the developer has included within the AIR installer file onto the
user's local computer. The installed application is composed of:
Windows: A directory containing all files included in
the AIR installer file. The runtime also creates an exe file during
the installation of the AIR application.
Linux: A directory containing all files included in the AIR
installer file. The runtime also creates a bin file during the installation
of the AIR application.
Mac OS: An
file that contains all of
the contents of the AIR installer file. It can be inspected using
the "Show Package Contents" option in Finder. The runtime creates
this app file as part of the installation of the AIR application.
An AIR application is run by:
Windows: Running the .exe file in the install folder,
or a shortcut that corresponds to this file (such as a shortcut
on the Start Menu or desktop).
Linux: Launching the .bin file in the install folder, choosing
the application from the Applications menu, or running from an alias
or desktop shortcut.
Mac OS: Running the .app file or an alias that points to
The application file system also includes subdirectories related
to the function of the application. For example, information written
to encrypted local storage is saved to a subdirectory in a directory
named after the application identifier of the application.
AIR application storage
AIR applications have privileges to write
to any location on the user's hard drive; however, developers are
encouraged to use the
path for local storage
related to their application. Files written to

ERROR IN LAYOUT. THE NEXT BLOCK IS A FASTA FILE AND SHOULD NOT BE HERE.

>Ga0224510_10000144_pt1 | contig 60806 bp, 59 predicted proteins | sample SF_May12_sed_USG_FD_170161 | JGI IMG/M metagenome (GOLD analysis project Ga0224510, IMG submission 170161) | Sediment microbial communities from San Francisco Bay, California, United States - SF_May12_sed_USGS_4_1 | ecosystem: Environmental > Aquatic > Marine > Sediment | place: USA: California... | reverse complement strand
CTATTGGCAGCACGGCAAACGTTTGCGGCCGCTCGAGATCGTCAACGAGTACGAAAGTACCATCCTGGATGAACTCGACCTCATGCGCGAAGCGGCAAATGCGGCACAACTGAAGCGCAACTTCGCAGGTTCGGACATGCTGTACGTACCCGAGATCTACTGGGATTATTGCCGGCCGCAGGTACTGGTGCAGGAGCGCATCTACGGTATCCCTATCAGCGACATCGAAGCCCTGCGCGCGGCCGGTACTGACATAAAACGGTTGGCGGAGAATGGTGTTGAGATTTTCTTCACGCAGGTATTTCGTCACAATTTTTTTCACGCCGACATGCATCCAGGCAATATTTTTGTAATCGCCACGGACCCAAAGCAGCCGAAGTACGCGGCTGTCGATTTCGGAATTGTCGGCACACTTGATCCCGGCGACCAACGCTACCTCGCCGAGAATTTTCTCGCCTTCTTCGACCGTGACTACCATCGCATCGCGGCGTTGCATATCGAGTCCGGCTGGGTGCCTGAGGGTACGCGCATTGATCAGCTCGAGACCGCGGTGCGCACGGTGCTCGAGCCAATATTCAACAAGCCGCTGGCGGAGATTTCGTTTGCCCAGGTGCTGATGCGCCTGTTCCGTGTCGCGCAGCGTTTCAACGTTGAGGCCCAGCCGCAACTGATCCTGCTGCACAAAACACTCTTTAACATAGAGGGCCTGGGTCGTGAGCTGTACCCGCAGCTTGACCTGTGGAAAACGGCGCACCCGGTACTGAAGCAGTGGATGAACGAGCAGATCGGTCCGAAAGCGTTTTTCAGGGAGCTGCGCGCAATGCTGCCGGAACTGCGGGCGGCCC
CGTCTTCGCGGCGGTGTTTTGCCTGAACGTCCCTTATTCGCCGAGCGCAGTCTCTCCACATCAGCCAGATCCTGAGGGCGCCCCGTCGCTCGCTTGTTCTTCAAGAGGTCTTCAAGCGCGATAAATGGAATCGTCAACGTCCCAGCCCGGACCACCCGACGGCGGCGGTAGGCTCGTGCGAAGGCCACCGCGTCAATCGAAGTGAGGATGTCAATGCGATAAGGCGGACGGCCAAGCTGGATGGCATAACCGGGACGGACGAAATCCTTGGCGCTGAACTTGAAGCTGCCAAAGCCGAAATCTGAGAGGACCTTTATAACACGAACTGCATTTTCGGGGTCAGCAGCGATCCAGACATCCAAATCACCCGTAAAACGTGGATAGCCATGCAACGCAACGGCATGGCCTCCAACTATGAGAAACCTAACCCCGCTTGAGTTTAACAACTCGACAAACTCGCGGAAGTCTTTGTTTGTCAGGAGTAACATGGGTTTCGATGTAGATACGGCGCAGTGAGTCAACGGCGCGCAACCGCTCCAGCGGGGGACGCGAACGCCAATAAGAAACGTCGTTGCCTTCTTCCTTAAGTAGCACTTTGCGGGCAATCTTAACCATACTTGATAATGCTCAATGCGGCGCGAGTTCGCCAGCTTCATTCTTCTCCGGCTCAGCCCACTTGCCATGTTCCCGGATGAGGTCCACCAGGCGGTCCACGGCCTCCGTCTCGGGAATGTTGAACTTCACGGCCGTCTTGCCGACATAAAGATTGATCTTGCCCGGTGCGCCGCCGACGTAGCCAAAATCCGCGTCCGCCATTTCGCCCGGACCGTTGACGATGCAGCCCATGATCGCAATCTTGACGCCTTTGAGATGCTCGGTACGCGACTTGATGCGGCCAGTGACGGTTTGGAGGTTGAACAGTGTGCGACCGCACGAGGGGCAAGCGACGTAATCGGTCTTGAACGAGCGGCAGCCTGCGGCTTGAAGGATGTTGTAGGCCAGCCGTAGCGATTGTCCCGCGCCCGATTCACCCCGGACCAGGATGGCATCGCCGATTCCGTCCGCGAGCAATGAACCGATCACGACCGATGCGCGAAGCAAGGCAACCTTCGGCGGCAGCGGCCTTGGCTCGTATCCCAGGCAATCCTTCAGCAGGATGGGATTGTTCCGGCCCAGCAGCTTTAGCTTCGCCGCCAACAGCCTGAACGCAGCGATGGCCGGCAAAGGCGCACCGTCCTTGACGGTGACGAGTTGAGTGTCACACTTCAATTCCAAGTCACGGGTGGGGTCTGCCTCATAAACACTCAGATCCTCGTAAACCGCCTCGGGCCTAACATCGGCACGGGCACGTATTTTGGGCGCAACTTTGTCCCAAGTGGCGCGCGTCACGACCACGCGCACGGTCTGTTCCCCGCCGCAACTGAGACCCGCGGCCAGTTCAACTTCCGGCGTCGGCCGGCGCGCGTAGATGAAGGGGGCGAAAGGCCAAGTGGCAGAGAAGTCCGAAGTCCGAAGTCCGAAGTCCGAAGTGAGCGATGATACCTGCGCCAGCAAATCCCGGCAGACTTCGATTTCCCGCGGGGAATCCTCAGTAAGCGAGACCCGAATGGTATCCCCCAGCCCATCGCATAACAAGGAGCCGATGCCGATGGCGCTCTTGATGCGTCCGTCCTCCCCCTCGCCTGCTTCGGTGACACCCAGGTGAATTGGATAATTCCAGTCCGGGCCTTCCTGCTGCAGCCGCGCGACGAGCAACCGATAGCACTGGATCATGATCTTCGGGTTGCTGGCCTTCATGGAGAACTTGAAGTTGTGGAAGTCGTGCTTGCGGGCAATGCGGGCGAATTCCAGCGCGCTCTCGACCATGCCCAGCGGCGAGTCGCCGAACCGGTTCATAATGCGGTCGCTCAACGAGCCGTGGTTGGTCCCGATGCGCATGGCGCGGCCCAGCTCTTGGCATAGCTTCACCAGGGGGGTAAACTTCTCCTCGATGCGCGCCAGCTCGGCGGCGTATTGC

an application are located in a standard location depending on the
user's operating system:
On Mac OS: the storage directory of an application is
is the user's “preferences
On Windows: the storage directory of an application is
the user's CSIDL_APPDATA “Special Folder,” typically:
C:\Documents and Settings\<user>\Application Data
You can access the application storage directory via the
You can access its contents using the
of the File class. For details, see
Working with the file system
Updating Adobe AIR
When the user installs an AIR application that requires an updated
version of the runtime, the runtime automatically installs the required
To update the runtime, a user must have administrative privileges
for the computer.
Updating AIR applications
Development and deployment of software updates are one of the
biggest security challenges facing native code applications. The
AIR API provides a mechanism to improve this: the
can be invoked upon launch to check a remote location for an AIR
file. If an update is appropriate, the AIR file is downloaded, installed,
and the application restarts. Developers can use this class not
only to provide new functionality but also respond to potential security
The Updater class can only be used to update applications distributed
as AIR files. Applications distributed as native applications must
use the update facilities, if any, of the native operating system.
Developers can specify the version of an application
by setting the versionNumber property of the application descriptor
Uninstalling an AIR application
Removing an AIR application removes
all files in the application directory. However, it does not remove
all files that the application may have written to outside of the
application directory. Removing AIR applications does not revert changes
the AIR application has made to files outside of the application directory.
Windows registry settings for administrators
On Windows, administrators can
configure a machine to prevent (or allow) AIR application installation
and runtime updates. These settings are contained in the Windows
registry under the following key: HKLM\Software\Policies\Adobe\AIR. They
include the following:
Specifies that AIR application installation
and uninstallation are allowed. Set to 0 for “allowed,” set to 1 for
Specifies that installation of untrusted
AIR applications (applications that do not includes a trusted certificate)
is allowed. Set to 0 for “allowed,” set to 1 for “disallowed.”
Specifies that updating the runtime is allowed,
either as a background task or as part of an explicit installation.
Set to 0 for “allowed,” set to 1 for “disallowed.”